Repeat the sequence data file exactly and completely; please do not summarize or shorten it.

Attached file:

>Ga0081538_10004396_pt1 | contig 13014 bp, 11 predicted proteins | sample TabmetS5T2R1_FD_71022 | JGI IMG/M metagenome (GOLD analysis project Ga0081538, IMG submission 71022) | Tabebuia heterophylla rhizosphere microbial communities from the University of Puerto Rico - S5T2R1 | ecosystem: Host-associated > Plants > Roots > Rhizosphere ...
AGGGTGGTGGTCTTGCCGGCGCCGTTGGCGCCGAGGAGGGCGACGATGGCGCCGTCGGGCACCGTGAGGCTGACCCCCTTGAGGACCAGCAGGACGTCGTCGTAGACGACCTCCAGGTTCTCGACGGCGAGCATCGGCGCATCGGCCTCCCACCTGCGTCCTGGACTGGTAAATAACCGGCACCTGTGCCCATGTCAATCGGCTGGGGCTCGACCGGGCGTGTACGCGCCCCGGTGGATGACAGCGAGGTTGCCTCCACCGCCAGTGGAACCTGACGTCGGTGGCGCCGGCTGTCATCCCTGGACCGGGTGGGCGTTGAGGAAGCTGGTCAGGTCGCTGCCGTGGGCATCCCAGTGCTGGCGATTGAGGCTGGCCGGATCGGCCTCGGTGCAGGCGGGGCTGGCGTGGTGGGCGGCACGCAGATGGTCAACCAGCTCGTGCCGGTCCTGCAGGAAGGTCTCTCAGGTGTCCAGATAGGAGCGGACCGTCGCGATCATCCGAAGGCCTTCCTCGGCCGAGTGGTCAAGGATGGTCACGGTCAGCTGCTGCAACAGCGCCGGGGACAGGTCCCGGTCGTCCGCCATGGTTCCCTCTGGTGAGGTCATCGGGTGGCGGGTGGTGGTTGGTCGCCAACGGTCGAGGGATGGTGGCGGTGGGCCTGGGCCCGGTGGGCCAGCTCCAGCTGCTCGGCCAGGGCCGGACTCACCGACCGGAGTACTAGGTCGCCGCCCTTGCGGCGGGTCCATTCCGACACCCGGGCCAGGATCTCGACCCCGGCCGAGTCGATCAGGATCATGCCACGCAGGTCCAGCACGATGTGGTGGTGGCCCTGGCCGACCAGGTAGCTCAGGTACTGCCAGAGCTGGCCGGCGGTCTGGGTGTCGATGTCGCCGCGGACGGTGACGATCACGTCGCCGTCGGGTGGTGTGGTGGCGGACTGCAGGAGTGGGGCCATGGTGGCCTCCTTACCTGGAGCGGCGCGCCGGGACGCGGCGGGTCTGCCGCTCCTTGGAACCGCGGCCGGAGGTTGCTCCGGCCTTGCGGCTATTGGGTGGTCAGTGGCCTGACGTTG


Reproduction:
>Ga0081538_10004396_pt1 | contig 13014 bp, 11 predicted proteins | sample TabmetS5T2R1_FD_71022 | JGI IMG/M metagenome (GOLD analysis project Ga0081538, IMG submission 71022) | Tabebuia heterophylla rhizosphere microbial communities from the University of Puerto Rico - S5T2R1 | ecosystem: Host-associated > Plants > Roots > Rhizosphere ...
AGGGTGGTGGTCTTGCCGGCGCCGTTGGCGCCGAGGAGGGCGACGATGGCGCCGTCGGGCACCGTGAGGCTGACCCCCTTGAGGACCAGCAGGACGTCGTCGTAGACGACCTCCAGGTTCTCGACGGCGAGCATCGGCGCATCGGCCTCCCACCTGCGTCCTGGACTGGTAAATAACCGGCACCTGTGCCCATGTCAATCGGCTGGGGCTCGACCGGGCGTGTACGCGCCCCGGTGGATGACAGCGAGGTTGCCTCCACCGCCAGTGGAACCTGACGTCGGTGGCGCCGGCTGTCATCCCTGGACCGGGTGGGCGTTGAGGAAGCTGGTCAGGTCGCTGCCGTGGGCATCCCAGTGCTGGCGATTGAGGCTGGCCGGATCGGCCTCGGTGCAGGCGGGGCTGGCGTGGTGGGCGGCACGCAGATGGTCAACCAGCTCGTGCCGGTCCTGCAGGAAGGTCTCTCAGGTGTCCAGATAGGAGCGGACCGTCGCGATCATCCGAAGGCCTTCCTCGGCCGAGTGGTCAAGGATGGTCACGGTCAGCTGCTGCAACAGCGCCGGGGACAGGTCCCGGTCGTCCGCCATGGTTCCCTCTGGTGAGGTCATCGGGTGGCGGGTGGTGGTTGGTCGCCAACGGTCGAGGGATGGTGGCGGTGGGCCTGGGCCCGGTGGGCCAGCTCCAGCTGCTCGGCCAGGGCCGGACTCACCGACCGGAGTACTAGGTCGCCGCCCTTGCGGCGGGTCCATTCCGACACCCGGGCCAGGATCTCGACCCCGGCCGAGTCGATCAGGATCATGCCACGCAGGTCCAGCACGATGTGGTGGTGGCCCTGGCCGACCAGGTAGCTCAGGTACTGCCAGAGCTGGCCGGCGGTCTGGGTGTCGATGTCGCCGCGGACGGTGACGATCACGTCGCCGTCGGGTGGTGTGGTGGCGGACTGCAGGAGTGGGGCCATGGTGGCCTCCTTACCTGGAGCGGCGCGCCGGGACGCGGCGGGTCTGCCGCTCCTTGGAACCGCGGCCGGAGGTTGCTCCGGCCTTGCGGCTATTGGGTGGTCAGTGGCCTGACGTTG